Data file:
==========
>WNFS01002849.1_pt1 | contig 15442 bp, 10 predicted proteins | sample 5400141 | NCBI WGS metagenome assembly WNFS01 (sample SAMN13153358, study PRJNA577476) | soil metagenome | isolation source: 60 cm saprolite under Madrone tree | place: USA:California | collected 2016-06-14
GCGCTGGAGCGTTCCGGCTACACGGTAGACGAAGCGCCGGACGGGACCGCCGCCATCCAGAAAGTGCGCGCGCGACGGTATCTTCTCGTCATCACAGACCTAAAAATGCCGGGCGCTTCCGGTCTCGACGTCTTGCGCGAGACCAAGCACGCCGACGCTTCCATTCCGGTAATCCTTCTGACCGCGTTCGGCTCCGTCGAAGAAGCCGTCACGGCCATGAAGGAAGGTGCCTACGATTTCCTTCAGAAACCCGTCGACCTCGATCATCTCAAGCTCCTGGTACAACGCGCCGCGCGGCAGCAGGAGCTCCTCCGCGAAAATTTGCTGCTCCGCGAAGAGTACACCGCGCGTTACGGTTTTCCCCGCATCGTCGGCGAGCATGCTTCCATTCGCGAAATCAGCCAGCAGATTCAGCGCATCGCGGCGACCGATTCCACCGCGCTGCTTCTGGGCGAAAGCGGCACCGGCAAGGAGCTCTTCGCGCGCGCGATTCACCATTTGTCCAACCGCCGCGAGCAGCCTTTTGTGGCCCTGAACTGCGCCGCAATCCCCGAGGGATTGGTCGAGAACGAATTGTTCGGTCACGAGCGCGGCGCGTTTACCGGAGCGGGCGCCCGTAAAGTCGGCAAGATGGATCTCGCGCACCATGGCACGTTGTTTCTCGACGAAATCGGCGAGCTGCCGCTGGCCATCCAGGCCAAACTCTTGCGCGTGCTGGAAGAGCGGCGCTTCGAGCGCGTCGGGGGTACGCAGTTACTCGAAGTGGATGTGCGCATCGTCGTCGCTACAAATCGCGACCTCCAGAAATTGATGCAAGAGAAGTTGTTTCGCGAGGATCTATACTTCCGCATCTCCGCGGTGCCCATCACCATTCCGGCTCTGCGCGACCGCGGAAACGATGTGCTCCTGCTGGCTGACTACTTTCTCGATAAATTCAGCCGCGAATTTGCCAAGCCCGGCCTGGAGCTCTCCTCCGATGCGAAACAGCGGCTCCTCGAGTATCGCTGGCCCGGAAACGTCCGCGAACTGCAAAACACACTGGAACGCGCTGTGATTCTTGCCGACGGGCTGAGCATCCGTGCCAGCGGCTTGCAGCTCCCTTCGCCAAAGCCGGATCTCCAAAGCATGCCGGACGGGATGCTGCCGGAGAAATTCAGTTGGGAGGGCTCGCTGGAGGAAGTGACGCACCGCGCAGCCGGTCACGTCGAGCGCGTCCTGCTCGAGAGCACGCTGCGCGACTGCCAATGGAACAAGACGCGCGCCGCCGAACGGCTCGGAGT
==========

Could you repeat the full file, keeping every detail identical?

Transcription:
>WNFS01002849.1_pt1 | contig 15442 bp, 10 predicted proteins | sample 5400141 | NCBI WGS metagenome assembly WNFS01 (sample SAMN13153358, study PRJNA577476) | soil metagenome | isolation source: 60 cm saprolite under Madrone tree | place: USA:California | collected 2016-06-14
GCGCTGGAGCGTTCCGGCTACACGGTAGACGAAGCGCCGGACGGGACCGCCGCCATCCAGAAAGTGCGCGCGCGACGGTATCTTCTCGTCATCACAGACCTAAAAATGCCGGGCGCTTCCGGTCTCGACGTCTTGCGCGAGACCAAGCACGCCGACGCTTCCATTCCGGTAATCCTTCTGACCGCGTTCGGCTCCGTCGAAGAAGCCGTCACGGCCATGAAGGAAGGTGCCTACGATTTCCTTCAGAAACCCGTCGACCTCGATCATCTCAAGCTCCTGGTACAACGCGCCGCGCGGCAGCAGGAGCTCCTCCGCGAAAATTTGCTGCTCCGCGAAGAGTACACCGCGCGTTACGGTTTTCCCCGCATCGTCGGCGAGCATGCTTCCATTCGCGAAATCAGCCAGCAGATTCAGCGCATCGCGGCGACCGATTCCACCGCGCTGCTTCTGGGCGAAAGCGGCACCGGCAAGGAGCTCTTCGCGCGCGCGATTCACCATTTGTCCAACCGCCGCGAGCAGCCTTTTGTGGCCCTGAACTGCGCCGCAATCCCCGAGGGATTGGTCGAGAACGAATTGTTCGGTCACGAGCGCGGCGCGTTTACCGGAGCGGGCGCCCGTAAAGTCGGCAAGATGGATCTCGCGCACCATGGCACGTTGTTTCTCGACGAAATCGGCGAGCTGCCGCTGGCCATCCAGGCCAAACTCTTGCGCGTGCTGGAAGAGCGGCGCTTCGAGCGCGTCGGGGGTACGCAGTTACTCGAAGTGGATGTGCGCATCGTCGTCGCTACAAATCGCGACCTCCAGAAATTGATGCAAGAGAAGTTGTTTCGCGAGGATCTATACTTCCGCATCTCCGCGGTGCCCATCACCATTCCGGCTCTGCGCGACCGCGGAAACGATGTGCTCCTGCTGGCTGACTACTTTCTCGATAAATTCAGCCGCGAATTTGCCAAGCCCGGCCTGGAGCTCTCCTCCGATGCGAAACAGCGGCTCCTCGAGTATCGCTGGCCCGGAAACGTCCGCGAACTGCAAAACACACTGGAACGCGCTGTGATTCTTGCCGACGGGCTGAGCATCCGTGCCAGCGGCTTGCAGCTCCCTTCGCCAAAGCCGGATCTCCAAAGCATGCCGGACGGGATGCTGCCGGAGAAATTCAGTTGGGAGGGCTCGCTGGAGGAAGTGACGCACCGCGCAGCCGGTCACGTCGAGCGCGTCCTGCTCGAGAGCACGCTGCGCGACTGCCAATGGAACAAGACGCGCGCCGCCGAACGGCTCGGAGT